• Make sure you have using System.Net.Http; – Sal Feb 7 '17 at 17:02
  • This is by far the best answer. More robust and easy to implement. In my variation, in the anonymous object, I added some properties with the exception message and other helpful hints for debugging. Thanks! – Nelson Rodriguez Feb 8 '17 at 19:31
9

I think this will do the trick:

Create a custom exception class for the business layer:

 public class MyException: Exception
 {
    public ResponseStatus Status { get; private set; }
    public ResponseSubStatus SubStatus { get; private set; }
    public new string Message { get; private set; }

    public MyException()
    {}

    public MyException(ResponseStatus status, ResponseSubStatus subStatus, string message)
    {
        Status = status;
        SubStatus = subStatus;
        Message = message;
    }
 }

Create a static method to generate a HttpError from an instance of MyException. I'm using reflection here so I can add properties to MyException and always have them returned w/o updating Create:

    public static HttpError Create<T>(MyException exception) where T:Exception
    {
        var properties = exception.GetType().GetProperties(BindingFlags.Instance 
                                                         | BindingFlags.Public 
                                                         | BindingFlags.DeclaredOnly);
        var error = new HttpError();
        foreach (var propertyInfo in properties)
        {
            error.Add(propertyInfo.Name, propertyInfo.GetValue(exception, null));
        }
        return error;
    }

I currently have a custom attribute for a general exception handler. All exceptions of type MyException will be handled here:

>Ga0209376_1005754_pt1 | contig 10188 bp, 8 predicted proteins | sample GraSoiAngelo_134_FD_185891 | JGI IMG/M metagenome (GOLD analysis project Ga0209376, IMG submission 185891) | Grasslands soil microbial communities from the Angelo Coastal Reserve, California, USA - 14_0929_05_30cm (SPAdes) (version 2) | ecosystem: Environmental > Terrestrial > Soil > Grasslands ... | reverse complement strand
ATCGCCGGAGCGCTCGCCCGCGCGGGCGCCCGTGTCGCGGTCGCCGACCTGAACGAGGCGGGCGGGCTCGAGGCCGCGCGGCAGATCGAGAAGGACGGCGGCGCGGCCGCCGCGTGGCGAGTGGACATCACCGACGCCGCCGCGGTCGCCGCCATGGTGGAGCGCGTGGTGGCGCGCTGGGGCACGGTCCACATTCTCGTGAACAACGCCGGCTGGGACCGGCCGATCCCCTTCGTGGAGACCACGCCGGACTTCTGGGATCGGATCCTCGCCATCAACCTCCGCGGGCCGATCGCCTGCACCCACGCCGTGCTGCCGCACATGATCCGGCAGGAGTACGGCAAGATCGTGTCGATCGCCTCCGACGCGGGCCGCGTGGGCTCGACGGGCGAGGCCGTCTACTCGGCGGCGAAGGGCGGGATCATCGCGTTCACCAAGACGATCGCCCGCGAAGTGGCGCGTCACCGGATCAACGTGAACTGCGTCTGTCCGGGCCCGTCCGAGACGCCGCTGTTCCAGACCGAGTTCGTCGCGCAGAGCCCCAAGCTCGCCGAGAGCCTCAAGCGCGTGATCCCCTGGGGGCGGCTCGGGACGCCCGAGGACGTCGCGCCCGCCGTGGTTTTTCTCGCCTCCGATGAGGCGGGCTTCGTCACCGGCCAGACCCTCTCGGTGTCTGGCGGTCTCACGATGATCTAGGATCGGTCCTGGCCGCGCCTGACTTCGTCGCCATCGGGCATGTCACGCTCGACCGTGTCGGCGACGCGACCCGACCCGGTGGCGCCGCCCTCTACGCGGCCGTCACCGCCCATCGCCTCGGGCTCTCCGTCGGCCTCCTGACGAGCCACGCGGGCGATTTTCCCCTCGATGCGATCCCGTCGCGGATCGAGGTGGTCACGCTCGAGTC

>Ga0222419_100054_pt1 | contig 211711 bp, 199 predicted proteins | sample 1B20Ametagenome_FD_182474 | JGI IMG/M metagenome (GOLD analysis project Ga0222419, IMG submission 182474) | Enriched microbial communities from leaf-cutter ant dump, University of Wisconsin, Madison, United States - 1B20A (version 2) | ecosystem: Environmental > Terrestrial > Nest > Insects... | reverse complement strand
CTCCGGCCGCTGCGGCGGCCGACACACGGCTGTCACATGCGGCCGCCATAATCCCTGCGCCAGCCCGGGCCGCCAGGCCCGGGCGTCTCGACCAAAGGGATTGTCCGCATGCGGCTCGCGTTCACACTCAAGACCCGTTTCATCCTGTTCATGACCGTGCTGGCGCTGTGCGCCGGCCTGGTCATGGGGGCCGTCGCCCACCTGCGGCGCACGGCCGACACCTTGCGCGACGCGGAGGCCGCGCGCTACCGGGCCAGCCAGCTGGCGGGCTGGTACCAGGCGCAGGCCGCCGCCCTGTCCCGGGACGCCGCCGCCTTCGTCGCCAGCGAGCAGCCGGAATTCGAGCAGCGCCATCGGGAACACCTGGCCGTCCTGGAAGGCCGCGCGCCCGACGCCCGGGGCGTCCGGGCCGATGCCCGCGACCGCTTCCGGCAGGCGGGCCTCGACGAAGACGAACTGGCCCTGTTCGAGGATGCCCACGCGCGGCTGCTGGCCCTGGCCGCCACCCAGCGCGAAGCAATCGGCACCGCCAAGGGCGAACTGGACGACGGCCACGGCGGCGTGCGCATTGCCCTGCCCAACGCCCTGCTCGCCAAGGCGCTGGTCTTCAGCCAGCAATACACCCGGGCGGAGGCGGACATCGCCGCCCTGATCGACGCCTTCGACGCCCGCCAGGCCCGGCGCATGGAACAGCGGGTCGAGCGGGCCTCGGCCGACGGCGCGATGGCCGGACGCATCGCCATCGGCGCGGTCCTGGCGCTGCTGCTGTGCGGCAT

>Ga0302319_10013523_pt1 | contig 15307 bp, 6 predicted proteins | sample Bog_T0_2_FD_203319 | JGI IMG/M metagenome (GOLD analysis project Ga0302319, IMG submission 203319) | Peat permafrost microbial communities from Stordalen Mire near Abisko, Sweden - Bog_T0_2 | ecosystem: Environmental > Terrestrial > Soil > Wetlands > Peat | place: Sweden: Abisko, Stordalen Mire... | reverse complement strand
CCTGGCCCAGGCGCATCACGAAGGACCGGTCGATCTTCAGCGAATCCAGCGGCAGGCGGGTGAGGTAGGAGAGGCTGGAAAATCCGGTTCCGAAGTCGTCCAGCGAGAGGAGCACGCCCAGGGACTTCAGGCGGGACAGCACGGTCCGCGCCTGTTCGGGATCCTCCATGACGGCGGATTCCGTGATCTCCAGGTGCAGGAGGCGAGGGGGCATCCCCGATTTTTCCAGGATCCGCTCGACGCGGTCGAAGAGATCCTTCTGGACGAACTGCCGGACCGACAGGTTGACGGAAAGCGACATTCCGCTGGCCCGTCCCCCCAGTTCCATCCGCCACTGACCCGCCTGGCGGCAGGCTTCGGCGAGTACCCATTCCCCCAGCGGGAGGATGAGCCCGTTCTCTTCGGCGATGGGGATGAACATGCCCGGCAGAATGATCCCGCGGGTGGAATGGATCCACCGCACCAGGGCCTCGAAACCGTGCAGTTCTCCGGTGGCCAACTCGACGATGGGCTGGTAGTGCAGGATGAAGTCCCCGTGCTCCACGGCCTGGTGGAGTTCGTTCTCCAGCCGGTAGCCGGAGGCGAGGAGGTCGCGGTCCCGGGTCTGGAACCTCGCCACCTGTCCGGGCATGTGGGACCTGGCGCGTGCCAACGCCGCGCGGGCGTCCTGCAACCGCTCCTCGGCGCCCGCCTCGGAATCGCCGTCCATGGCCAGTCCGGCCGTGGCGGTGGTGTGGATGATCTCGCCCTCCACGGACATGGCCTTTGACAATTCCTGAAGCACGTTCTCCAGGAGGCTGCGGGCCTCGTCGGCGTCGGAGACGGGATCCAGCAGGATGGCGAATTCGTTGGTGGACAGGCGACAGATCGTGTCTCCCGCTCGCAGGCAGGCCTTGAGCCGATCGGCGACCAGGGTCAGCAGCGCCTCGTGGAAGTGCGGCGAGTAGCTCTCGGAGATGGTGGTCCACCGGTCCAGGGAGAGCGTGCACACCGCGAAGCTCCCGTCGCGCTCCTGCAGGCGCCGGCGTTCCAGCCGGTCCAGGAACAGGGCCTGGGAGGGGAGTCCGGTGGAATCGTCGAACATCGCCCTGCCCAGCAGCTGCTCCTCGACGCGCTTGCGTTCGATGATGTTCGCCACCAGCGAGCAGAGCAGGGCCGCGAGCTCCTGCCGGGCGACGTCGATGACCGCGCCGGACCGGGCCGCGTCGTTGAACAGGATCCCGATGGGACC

public class ExceptionHandlingAttribute : ExceptionFilterAttribute
{
    public override void OnException(HttpActionExecutedContext context)
    {
        var statusCode = HttpStatusCode.InternalServerError;

        if (context.Exception is MyException)
        {
            statusCode = HttpStatusCode.BadRequest;
            throw new HttpResponseException(context.Request.CreateErrorResponse(statusCode, HttpErrorHelper.Create(context.Exception)));
        }

        if (context.Exception is AuthenticationException)
            statusCode = HttpStatusCode.Forbidden;

        throw new HttpResponseException(context.Request.CreateErrorResponse(statusCode, context.Exception.Message));
    }
}

I'll play around with this a bit more and update as I find holes in this plan.

1
  • 3
    Why are you hiding the Message property? Wouldn't it be safer to call the base ctor and pass the message that way? – Andy Jul 3 '14 at 17:07
2

Take a look at the following article. It will help you gain control over your web api exceptions and error messages: Web Api, HttpError, and the Behavior of Exceptions

2
  • 1
    Thanks. That's similar to what I'm doing - creating a custom ExceptionFilterAttribute – earthling Jun 6 '13 at 17:54
  • 3
    That site is no longer available – TravisO Jul 7 '17 at 20:57